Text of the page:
What happened to the oomph?
Yet where is the nation's ability to roll up its proverbial sleeves and get the job done?
“It’s one small step for man, one giant leap for mankind,” said astronaut Neil Armstrong as he took his first step on the moon in 1969.
A giant leap for mankind and a mission-accomplished for the United States
Hatched from a plan that began eight years earlier.
“I believe this nation should commit itself to the goal before this decade is out for landing a man on the moon and returning him safely to the earth,” US President John F. Kennedy told Congress on May 25, 1961.
It was a call from a US president that came 50 years ago to this very day, a speech asking Congress to invest in turning fantasy into reality.
It came in the wake of the Cold War, in reaction to the Soviet Union’s success sending a cosmonaut into orbit. It reminded the US, as did Sputnik in 1957, of the stakes in the space race. It inspired NASA an increase in US spending on scientific research and education, and a legacy channeled by leaders in modern day.
“Half a century ago, when the Soviets beat us into space with the launch of a satellite called Sputnik, we had no idea how we would beat them to the moon,” US President Barack Obama said in his State of the Union Address earlier this year.
And now the US is faced with the new enemy of economic decline, marked by rampant, long-term, high unemployment, and industries drying up or being shipped overseas. The country is looking for a plan to make one giant leap forward.
“This is our generation's Sputnik moment,” Obama said in his State of the Union speech.
But looking at the current debate in Congress over cutting spending, the bi-partisan bickering over the budget, leaders seem to have no agreement over how to get this country back on track. And while defense is half of the nation’s discretionary spending, the country’s defense and its wars don’t rally the unity they once did, as seen back on this date:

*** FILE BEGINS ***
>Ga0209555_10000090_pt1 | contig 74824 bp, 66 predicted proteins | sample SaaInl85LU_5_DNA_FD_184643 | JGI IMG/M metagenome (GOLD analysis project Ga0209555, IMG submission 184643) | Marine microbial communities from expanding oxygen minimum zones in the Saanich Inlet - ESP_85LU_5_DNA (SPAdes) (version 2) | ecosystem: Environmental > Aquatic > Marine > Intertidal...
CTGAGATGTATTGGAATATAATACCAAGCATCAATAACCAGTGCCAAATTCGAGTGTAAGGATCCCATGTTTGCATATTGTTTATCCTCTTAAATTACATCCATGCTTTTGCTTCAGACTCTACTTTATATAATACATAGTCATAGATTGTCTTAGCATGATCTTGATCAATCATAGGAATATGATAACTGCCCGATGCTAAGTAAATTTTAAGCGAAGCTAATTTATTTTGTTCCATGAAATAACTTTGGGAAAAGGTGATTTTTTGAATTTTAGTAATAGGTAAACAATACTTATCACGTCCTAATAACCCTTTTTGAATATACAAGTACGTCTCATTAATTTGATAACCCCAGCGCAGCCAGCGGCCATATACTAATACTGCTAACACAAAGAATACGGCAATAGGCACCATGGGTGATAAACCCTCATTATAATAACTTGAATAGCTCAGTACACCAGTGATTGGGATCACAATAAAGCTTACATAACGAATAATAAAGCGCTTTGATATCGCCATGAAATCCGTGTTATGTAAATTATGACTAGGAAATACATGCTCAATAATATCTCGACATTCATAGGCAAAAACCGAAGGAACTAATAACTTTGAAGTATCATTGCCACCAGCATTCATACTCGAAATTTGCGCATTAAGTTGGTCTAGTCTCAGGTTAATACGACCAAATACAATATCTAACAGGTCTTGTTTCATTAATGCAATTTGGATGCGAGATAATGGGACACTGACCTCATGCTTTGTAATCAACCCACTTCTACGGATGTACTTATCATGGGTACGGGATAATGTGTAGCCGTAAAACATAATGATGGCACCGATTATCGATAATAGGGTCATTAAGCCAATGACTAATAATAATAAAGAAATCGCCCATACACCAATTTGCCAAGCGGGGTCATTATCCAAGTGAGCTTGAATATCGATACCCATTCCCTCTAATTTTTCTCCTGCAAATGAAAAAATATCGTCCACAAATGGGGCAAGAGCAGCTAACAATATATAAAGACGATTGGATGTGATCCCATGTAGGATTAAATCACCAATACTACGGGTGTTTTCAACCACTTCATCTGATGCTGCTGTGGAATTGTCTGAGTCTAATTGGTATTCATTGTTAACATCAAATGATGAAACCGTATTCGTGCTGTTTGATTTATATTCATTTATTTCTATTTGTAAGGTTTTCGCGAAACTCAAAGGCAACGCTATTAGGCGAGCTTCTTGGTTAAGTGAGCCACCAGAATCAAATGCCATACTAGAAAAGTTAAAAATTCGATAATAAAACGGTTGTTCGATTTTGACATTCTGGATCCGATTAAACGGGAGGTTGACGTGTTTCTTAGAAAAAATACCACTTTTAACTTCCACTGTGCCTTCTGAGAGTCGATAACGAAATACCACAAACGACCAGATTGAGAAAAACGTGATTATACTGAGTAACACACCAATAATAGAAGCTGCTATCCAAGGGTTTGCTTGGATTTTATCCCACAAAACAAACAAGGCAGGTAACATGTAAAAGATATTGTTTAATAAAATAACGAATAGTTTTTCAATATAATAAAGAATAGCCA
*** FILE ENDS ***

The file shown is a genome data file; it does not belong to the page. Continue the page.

“December 7, 1941,” as president Franklin Delano Roosevelt said in a speech, it was a “date that will live in infamy.”
It was the bombing of Pearl Harbor, a date that launched FDR’s calls for production of hundreds of thousands each of planes, tanks, and guns over a few years to fight the war. Factories were converted, and the nation got the job done.
“Let no man say it cannot be done,” FDR told the nation in his 1942 State of the Union Address. “It must be done—and we have undertaken to do it.”
It is a sight unseen in response to today’s challenges.
“I think right now the country is in a state of paralysis and we keep saying someone has to step up and do it,” said Thom Hartmann, host of The Big Picture on RT. “The people coming in building things are the Japanese and the Germans.”
Over the decades the challenges may change but the country has always faced new ones.
“These are extraordinary times and we face an extraordinary challenge,” said JFK in his May 25, 1961 speech to Congress.
The question 50 years after Kennedy said those words is if the country can still rise to meet them.
Christopher Chambers, a lecturer at Georgetown University in Washington said much of the changes in the US stem from the decline of American exceptionalism.
“In the 60’s the media began to chip away at that consensus that this is what we can do, we can get the job done. It was a very cynical time,” he said. “The consensus for doing great things broke down.”
Today, even as people seem to be returning to calls for greatness, the media and the people are too divided and apathetic to accomplish tasks on the same scale they once were. Fragmentation has made it hard to build a true consensus in today’s society. People are too invested in dispute and fractures to get anything accomplished, argued Chambers.
“Something like the Panama Canal right now. We would never be able to pass that because people just have an interest in tearing it down just for the sake of tearing it down,” he remarked.
The people always buy into the media’s message which continues to politically divide Americans – the more division, the less the cooperation. Successes of the past were possible because of consensus cooperation.